HIV and AIDS OurHealth

Faith sector needed for UNAIDS 90-90-90 targets

Inequalities that drive HIV put children at increased risk of infection (File Photo)
Written by Mpho Lekgetho

Faith-based organisations had an important role to play in fighting HIV, the SA AIDS Conference in Durban heard.

Know your HIV statusFaith-based organisations (FBOs) had a critical role to play in fighting HIV, said Executive Director of Christian AIDS Bureau for Southern Africa (CABSA), Lyn Van Rooyen.

Van Rooyen was facilitating a session on faith-based organisations response to HIV, at the 7th SA AIDS Conference held in Durban this week.She said because of how important they were to the fight, FBOs needed to rethink their role in relation to HIV and AIDS.

Reverend Desmond Lambrechts, leader of the faith-based sector at the SA National AIDS Council (SANAC), said the proposed “90/90/90 target” by 2020 set by the Joint United Nations Programme on HIV/AIDS (UNAIDS) would be “impossible to achieve without the faith-based communities”.

The 90-90-90 targets aim to ensure that 90% of all people living with HIV will know their status; 90 percent of those who need it, will be on treatment and 90 percent of these will have undetectable viral loads (a measure of HIV in their system, which proves that the ARVs are working).

Organisations could help by, among others, “demystify the myths about the origins of HIV”, said Van Rooyen

“We can also help by spreading the message of hope to the hopeless and supporting clients to get tested and be referred for further assistance,” said Van Rooyen.

Faith-based organisations could also offer:

  • Holistic care
  • HIV and AIDS education
  • Psycho-social support.

“This conference’s theme – Refocus, Reflect, Renew – is actually our primary business as the faith-based community,” said Van Rooyen.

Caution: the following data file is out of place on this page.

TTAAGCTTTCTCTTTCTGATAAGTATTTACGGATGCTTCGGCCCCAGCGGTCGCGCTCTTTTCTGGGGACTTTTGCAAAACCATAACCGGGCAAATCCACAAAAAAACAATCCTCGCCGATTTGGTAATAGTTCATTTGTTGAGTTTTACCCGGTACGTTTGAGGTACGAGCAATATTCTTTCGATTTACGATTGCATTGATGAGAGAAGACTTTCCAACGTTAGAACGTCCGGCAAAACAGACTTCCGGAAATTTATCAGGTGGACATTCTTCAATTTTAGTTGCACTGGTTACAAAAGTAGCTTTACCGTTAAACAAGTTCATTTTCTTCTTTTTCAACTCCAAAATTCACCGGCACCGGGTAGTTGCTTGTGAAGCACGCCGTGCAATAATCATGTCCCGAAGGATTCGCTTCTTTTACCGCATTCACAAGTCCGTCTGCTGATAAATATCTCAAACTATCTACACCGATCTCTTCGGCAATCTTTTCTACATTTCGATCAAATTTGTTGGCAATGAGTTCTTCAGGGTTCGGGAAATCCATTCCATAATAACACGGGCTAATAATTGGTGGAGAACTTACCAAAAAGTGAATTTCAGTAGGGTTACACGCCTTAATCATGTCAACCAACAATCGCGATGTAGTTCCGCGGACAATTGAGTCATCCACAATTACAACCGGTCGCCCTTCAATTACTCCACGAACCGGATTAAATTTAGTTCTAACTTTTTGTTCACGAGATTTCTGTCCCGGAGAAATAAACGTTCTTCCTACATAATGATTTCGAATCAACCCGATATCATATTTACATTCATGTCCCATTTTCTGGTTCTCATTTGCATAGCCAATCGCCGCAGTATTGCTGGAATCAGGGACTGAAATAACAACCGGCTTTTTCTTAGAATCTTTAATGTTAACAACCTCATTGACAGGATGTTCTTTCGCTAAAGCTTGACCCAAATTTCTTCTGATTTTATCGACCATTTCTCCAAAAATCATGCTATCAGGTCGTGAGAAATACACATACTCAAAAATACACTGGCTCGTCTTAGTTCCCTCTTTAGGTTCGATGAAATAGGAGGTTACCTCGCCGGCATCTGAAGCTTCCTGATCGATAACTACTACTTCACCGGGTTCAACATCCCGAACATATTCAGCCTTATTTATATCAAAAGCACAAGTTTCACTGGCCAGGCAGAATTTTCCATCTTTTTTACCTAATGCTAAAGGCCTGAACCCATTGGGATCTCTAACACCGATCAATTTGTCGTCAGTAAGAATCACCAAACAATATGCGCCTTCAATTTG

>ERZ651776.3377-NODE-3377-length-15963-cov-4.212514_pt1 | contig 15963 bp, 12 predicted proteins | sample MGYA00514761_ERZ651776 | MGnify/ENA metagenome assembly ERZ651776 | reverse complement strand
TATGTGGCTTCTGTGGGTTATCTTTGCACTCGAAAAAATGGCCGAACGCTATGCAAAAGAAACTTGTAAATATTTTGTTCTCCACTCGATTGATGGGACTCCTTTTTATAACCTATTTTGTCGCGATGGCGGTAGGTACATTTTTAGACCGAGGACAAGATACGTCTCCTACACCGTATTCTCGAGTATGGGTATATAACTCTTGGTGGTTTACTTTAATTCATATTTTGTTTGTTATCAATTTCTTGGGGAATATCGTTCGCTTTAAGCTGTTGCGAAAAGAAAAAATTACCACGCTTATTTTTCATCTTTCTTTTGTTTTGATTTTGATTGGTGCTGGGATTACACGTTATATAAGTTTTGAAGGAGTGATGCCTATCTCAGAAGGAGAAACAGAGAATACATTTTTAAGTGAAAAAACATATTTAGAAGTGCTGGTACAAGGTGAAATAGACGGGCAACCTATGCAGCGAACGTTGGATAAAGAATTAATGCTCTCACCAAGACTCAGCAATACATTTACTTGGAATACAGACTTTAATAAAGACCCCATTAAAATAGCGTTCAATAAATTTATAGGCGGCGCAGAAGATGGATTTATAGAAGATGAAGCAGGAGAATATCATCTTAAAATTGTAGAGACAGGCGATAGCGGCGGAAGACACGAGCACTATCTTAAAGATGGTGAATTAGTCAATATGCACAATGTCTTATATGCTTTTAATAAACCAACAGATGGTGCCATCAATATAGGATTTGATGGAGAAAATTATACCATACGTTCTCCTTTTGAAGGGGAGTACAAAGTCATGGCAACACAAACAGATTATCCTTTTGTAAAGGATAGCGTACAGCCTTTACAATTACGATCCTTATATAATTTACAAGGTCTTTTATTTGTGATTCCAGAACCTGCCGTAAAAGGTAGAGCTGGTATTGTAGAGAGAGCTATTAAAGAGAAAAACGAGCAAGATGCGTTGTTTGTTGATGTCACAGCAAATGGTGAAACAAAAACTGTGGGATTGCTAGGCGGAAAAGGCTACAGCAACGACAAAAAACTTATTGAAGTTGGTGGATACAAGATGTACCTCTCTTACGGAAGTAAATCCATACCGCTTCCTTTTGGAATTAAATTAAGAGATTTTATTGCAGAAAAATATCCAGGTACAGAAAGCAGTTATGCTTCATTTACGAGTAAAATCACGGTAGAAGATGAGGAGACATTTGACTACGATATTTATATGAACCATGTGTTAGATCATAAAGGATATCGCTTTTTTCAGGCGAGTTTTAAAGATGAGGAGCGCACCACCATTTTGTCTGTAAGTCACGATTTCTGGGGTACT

Lambrechts said the religious sector was the “entry point” in communities.

“We need to open our church facilities and spread a message that encourages people who are living with HIV to religiously take their treatment.”

He said the FBO sector played a very important role that “helps lead people from death to hope”.

“I want to thank church members who are caregivers, and church facilities which still provide care and support via soup kitchens to orphaned children.

“I want to appeal to leaders not to give up.

“We are the key, and we can’t deny the fact that when people are sick they think of reconnecting to God through us,” he added.

FBOs were asked to start documenting the work they were doing in relation to HIV and AIDS and to register early for next year’s International AIDS Conference.


About the author

Mpho Lekgetho

Mpho Lekgetho is our citizen journalists based in Kuruman at the John Taolo Gaetsewe District in the Northern Cape. She has a qualification in Industrial Psychology from Unisa. Mpho is a former radio presenter at Kurara community radio station. She is currently working as a data collector for HSRC and is also a chairperson of the JTG Civil Society Forum and co-chairs District Aids Council.

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